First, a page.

Joe Pascale is the coach and he wants to set everyone straight on priorities. True, Steve Stanislav is his quarterback. Sure, Stanislav broke the lifetime mileage record for Catholic University quarterbacks. Yes, 3,747 yards is a lot of passing yardage, not to mention a nice piece of property.
"But he's a great kid!"
And in Division III football, nice kids finish school.
I came to Catholic to get my degree," says Stanislav. "You think about all the possible recognition of big time football but there are a lot of disappointments. I played four years here. In the big time, you sit two or three years to play one or two."
This isn't the big time. Its Catholic University, late Monday afternoon, and most of the school's population is oozing onto Metro's Red Line. Stanislav is waiting for practice with the rest of his teammates outside the Brookland Gym. This building, the hub of Cardinal athletics, appears to be standing thanks only to its status as an historical landmark. In a few minutes the team will have an "informal" practice.
"I'm playing here for fun," says stanislav. "When you're in high school you're thinking about different things, like going to a big school and everything that goes along with it. But now I'm here to get my degree."
Those in the know around the Eastern Division III scene think Stanislav could play on any college level. Scotty Glacken, coach of Catholic's arch rival, Georgetown, says, "I know how great it is to have someone on your team like Steve. When you get a special player like that on a Division III team, it has a tremendous impact on the team."
"Almost every coach we've played against," Pascale said, "has said something about how good he is."
But stanislav has never seriously considered transferring and taking his show closer to the limelight. "In my first year I thought a little about transferring because I wasn't happy with some things about the program here, but all of that improved. I'm not that curious to see how I would have done somewhere else. The guys I knew from high school (Good Counsel in Wheaton) who went to big schools were pretty disillusioned."
"Again, its a question of priorities", Pascale said. "I never worried about him transferring. I do know a lot of people would like to have him. But we get a special kind of kid here. More mature, I think. They have the kind of priorities you'd like to see in NCAA sports. It helps that we win because that's the reason a guy like Steve has fun here. iI've never seen a losing team have fun."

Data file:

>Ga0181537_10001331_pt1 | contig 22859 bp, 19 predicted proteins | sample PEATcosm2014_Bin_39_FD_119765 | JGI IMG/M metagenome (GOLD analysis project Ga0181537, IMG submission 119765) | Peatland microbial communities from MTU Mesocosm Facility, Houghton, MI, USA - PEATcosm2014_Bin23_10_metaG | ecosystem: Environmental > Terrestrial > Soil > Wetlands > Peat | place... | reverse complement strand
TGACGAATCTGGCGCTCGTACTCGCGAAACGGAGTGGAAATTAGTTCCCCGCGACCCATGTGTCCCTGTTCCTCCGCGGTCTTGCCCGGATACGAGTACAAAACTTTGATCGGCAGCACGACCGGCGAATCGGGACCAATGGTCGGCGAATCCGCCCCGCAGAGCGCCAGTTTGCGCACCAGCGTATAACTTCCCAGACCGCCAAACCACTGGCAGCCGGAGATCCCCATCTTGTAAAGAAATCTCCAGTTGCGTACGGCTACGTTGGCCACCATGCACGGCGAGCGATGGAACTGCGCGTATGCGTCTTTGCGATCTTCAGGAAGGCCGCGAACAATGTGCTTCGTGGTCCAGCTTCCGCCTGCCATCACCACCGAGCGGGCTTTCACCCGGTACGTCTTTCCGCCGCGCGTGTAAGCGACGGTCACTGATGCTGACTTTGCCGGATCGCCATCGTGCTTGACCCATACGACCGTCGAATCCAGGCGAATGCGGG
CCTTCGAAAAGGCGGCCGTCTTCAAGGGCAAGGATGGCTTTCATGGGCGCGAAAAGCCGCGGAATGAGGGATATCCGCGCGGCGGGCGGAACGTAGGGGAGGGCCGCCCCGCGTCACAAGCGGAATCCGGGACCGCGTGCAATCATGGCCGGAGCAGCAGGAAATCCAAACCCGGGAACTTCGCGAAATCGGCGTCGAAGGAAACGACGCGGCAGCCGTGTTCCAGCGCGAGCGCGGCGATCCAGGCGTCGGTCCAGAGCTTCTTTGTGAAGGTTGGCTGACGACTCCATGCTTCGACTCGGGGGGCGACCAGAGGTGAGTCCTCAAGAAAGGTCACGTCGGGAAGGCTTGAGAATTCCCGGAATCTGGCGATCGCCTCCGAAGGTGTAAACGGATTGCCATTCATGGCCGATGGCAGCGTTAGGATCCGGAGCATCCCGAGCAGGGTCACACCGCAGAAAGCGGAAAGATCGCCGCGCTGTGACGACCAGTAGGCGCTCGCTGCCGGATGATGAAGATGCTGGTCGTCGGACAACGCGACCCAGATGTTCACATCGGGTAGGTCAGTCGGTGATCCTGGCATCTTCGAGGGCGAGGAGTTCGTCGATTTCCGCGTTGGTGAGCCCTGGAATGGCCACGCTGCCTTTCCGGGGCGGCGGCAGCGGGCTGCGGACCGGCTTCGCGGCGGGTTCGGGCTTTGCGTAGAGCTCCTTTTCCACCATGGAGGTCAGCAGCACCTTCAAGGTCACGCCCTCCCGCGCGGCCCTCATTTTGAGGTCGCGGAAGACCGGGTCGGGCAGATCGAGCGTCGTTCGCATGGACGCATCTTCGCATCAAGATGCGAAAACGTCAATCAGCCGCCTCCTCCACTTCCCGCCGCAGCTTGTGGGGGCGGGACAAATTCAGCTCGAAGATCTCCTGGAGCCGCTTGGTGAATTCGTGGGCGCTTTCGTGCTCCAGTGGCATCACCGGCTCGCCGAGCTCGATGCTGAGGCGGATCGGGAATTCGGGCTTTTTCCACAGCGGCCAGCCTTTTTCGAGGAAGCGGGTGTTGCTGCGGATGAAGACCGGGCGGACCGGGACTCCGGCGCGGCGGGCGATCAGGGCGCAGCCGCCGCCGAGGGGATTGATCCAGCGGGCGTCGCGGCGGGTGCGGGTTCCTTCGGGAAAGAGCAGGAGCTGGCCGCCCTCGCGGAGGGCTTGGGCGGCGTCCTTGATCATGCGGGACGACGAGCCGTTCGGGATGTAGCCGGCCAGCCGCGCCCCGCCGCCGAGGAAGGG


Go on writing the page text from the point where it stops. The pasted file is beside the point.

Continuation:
None of which is to say that Stanislav is Franz kafka with a rocket arm. He's a finance major, "not that bright . . . well, not a 4.0." Stanislav said. "Let's put it that way. "Football is a major piece of the bargain for him at Catholic.
"Football has made college easier," he says. "I can just go to my classes during the week and look forward to Saturday. Classes are tough here. It must be nice in some of the big schools where there are professors that will give football players an easy time. If I was there, I'd look for those classes. But I wouldn't waste my time looking for them around here."
Pointedly, Pascale said, "Let's put it this way. You're not going to see many articles in Sports Illustrated about players at Catholic University missing football practice because of a chemistry exam. Steve could be getting a lot of recognition somewhere else."
Early into this season, Stanislav is continuing his passing magic. In last week's 28-6 victory over Niagara, Stanislav threw touchdown passes of 24, 47, and 57 yards. He calls his own plays most of the time and about 50 percent of them are passes. Needing only 253 yards to reach the 4,000 mark, Stanislav is still not getting his share of attention. "Personal recognition is nice but not a goal," he says. "Going to the Division III playoffs or going undefeated are goals. I'd rather be 8-0 and have a mediocre season personally than go 4-4 and have a great season."
Pascale would like to see the 8-0 record and the recognition for Stanislav.
"Yeah, I think he (Stanislav) could play at Maryland. I'd even say Jerry Claiborne (Maryland head coach) would like to have him . . . although he probably doesn't even know who Steve is."